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Math Help - first order ODE question.

  1. #1
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    first order ODE question.

    I have been given an equation which is first order ODE of the velocity v(t).

    v'(t) = g-(k/m)v(t)

    Where g is 9.8m/s^2, k is a constant of proportionality based on the size and shape of the body falling, and m is the mass.

    I am asked to find the general solution of this DE, satisfying the initial value v(o) = v0(initial velocity).

    I believe that I am supposed to take g-(k/m) to be a constant. Any suggestions as to how i should go about solving this?
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  2. #2
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    Could someone please verify if this is correct. This is the answer I am coming up with.

    v(t) = 9.8m/k - (v(0)+9.8m/k)e^kt/m
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  3. #3
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    Quote Originally Posted by 04viking View Post
    Could someone please verify if this is correct. This is the answer I am coming up with.

    v(t) = 9.8m/k - (v(0)+9.8m/k)e^kt/m
    I get v = \frac{mg - (mg - k v_0) e^{-kt/m}}{k} = \frac{mg}{k} - \left(\frac{mg}{k} - v_0 \right) e^{-kt/m}.

    The DE is \frac{dv}{dt} = \frac{mg - kv}{m} \Rightarrow \frac{dt}{dv} = \frac{m}{mg - kv}.

    The DE clearly suggests a terminal velocity v_t = \frac{mg}{k}, which is consistent with my solution but obviously not yours (your solution has v --> +oo as t --> +oo).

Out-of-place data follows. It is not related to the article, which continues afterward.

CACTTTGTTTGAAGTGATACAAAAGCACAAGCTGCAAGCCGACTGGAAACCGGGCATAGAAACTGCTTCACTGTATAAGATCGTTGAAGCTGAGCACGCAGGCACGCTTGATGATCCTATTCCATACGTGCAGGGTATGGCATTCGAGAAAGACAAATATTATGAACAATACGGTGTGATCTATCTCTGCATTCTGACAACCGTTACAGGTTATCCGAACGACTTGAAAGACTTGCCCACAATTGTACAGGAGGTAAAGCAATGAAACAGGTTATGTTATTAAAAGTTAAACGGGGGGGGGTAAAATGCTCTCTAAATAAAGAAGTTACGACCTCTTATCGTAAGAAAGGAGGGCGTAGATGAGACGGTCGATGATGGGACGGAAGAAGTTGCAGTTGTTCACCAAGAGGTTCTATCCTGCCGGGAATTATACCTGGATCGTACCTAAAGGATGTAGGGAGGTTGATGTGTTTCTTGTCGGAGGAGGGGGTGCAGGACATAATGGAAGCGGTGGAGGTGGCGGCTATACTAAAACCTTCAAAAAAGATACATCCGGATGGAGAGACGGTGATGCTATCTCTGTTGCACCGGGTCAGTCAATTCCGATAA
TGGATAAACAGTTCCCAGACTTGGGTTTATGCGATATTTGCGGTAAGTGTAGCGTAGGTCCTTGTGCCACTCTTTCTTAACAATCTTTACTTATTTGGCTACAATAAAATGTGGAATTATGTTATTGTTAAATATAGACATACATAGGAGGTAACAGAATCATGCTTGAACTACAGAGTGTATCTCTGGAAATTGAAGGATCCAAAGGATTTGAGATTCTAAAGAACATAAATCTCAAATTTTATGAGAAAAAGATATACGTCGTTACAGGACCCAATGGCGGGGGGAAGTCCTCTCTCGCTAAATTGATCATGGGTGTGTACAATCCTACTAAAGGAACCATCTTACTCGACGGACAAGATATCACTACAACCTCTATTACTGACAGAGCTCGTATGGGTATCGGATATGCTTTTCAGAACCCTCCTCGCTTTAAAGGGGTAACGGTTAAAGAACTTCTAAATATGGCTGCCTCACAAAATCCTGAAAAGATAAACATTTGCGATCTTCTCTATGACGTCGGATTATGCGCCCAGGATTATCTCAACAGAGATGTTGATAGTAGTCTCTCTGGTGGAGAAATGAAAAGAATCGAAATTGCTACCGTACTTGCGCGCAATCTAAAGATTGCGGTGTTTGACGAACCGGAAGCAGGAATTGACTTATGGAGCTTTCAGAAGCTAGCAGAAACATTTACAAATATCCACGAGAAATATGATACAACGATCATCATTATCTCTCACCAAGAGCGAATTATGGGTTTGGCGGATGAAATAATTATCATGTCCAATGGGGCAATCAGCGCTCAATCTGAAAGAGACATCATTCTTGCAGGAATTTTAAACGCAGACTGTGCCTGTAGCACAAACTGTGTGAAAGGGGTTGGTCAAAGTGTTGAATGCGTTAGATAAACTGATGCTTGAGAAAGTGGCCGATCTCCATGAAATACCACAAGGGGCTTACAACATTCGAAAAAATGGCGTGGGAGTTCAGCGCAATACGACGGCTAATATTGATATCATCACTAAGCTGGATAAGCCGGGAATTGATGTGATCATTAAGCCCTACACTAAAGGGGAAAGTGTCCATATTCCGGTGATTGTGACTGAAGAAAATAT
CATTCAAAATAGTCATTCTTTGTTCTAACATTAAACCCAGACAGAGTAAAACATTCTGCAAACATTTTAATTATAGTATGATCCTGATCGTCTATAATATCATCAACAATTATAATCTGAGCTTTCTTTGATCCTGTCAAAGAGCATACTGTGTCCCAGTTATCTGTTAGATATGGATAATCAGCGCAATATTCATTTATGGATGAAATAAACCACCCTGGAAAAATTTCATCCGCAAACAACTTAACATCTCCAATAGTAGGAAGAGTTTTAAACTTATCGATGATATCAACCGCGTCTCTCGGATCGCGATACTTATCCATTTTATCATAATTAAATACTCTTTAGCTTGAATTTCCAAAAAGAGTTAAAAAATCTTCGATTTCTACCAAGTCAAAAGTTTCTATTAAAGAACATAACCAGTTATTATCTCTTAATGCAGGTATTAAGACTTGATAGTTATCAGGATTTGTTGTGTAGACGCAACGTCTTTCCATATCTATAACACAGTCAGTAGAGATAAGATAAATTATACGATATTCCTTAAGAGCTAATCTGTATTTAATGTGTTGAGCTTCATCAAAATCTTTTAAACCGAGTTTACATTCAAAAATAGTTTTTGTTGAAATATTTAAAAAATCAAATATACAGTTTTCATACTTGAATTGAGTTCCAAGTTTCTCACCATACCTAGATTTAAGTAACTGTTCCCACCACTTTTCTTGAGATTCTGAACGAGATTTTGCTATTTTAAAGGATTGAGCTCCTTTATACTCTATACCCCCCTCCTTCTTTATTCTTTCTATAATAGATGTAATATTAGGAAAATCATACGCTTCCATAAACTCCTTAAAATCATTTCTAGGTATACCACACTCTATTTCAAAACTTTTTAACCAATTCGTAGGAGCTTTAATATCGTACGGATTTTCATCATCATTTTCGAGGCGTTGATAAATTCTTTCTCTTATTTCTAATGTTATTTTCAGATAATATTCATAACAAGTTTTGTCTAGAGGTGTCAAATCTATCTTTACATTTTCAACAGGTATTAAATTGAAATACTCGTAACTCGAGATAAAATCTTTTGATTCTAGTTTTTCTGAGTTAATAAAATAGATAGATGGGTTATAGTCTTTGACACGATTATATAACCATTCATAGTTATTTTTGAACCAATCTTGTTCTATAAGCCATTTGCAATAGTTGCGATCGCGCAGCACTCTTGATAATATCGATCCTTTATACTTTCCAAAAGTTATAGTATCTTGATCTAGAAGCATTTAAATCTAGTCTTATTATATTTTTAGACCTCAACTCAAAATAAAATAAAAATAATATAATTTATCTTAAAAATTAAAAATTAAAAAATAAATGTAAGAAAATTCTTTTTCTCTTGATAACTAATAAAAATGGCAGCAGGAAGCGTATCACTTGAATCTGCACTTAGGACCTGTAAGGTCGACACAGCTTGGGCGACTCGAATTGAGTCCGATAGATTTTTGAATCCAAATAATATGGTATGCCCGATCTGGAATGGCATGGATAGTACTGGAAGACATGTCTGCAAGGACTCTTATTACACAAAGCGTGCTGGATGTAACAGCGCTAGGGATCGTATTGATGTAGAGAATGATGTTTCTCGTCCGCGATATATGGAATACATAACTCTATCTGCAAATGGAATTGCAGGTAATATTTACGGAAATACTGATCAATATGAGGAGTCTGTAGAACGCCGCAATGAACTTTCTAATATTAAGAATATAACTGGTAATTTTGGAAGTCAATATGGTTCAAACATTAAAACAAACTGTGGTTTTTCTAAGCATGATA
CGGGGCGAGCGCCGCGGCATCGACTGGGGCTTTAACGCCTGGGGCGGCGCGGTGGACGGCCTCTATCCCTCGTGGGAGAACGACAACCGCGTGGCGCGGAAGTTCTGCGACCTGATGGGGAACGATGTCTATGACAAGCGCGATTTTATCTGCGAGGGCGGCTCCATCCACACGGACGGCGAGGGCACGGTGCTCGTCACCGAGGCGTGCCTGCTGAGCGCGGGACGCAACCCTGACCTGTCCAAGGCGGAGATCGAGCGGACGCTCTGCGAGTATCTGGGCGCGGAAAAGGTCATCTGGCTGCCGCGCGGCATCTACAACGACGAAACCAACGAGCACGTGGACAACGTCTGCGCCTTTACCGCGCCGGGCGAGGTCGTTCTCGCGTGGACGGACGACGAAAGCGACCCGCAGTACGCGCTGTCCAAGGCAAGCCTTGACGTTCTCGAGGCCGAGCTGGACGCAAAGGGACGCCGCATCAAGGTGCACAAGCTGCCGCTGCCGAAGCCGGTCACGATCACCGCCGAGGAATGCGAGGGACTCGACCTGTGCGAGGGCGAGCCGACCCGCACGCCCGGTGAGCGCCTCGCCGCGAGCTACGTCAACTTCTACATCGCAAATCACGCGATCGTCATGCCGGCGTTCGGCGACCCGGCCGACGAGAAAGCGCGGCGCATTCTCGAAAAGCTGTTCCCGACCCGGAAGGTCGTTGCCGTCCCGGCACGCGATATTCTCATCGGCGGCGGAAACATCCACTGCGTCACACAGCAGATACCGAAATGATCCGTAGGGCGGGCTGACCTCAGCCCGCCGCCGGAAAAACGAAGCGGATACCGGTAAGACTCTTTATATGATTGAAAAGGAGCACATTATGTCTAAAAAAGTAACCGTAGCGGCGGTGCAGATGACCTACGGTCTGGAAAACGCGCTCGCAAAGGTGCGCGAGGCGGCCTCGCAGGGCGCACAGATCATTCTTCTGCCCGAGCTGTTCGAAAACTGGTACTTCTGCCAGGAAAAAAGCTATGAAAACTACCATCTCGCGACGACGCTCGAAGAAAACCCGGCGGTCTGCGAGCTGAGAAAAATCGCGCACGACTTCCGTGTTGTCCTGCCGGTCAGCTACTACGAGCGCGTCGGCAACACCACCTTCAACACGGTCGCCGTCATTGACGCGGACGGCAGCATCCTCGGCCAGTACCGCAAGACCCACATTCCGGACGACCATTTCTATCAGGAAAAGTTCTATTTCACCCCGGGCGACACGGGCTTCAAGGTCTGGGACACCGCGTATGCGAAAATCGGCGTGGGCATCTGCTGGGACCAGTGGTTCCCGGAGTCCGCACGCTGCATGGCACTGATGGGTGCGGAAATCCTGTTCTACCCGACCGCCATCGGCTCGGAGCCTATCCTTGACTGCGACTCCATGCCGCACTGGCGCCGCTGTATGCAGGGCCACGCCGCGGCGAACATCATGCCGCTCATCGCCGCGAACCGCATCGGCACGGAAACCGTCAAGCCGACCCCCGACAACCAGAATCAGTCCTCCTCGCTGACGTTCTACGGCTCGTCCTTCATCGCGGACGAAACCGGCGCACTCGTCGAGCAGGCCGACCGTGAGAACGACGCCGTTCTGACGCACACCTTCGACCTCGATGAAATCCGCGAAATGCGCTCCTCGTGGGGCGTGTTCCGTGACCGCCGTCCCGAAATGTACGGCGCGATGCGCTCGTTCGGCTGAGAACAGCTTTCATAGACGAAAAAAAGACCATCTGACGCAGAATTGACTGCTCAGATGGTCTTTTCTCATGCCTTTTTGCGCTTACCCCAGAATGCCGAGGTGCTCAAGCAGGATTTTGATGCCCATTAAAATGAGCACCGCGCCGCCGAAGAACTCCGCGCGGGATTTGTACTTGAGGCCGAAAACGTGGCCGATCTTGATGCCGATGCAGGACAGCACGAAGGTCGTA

At t = 0 my solution gives v = v_0 whereas your solution gives v = -v_0 ....
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  4. #4
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    Thank you very much for the help.
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  5. #5
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    I have run into a small problem. I am given that v(t) = s'(t) and to solve for s(t) when s(0)=0. I cannot seem to solve it. Could someone please show me a few steps in the right direction?
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  6. #6
    Rhymes with Orange Chris L T521's Avatar
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    Quote Originally Posted by mr fantastic View Post
    I get v = \frac{mg - (mg - k v_0) e^{-kt/m}}{k} = \frac{mg}{k} - \left(\frac{mg}{k} - v_0 \right) e^{-kt/m}.

    The DE is \frac{dv}{dt} = \frac{mg - kv}{m} \Rightarrow \frac{dt}{dv} = \frac{m}{mg - kv}.

    The DE clearly suggests a terminal velocity v_t = \frac{mg}{k}, which is consistent with my solution but obviously not yours (your solution has v --> +oo as t --> +oo).

    At t = 0 my solution gives v = v_0 whereas your solution gives v = -v_0 ....
    Quote Originally Posted by 04viking View Post
    I have run into a small problem. I am given that v(t) = s'(t) and to solve for s(t) when s(0)=0. I cannot seem to solve it. Could someone please show me a few steps in the right direction?
    Set up the differential equation.

    mr fantastic has found v for you. Since v=\frac{\,ds}{\,dt}, it can be easily determined that \frac{\,ds}{\,dt}=\frac{mg}{k} - \left(\frac{mg}{k} - v_0 \right) e^{-kt/m}

    This implies that \int\,ds=\int\left[\frac{mg}{k} - \left(\frac{mg}{k} - v_0 \right) e^{-kt/m}\right]\,dt\implies s(t)=\dots

    Then apply the initial condition s(0)=0 to find the value of the constant of integration C.

    --Chris
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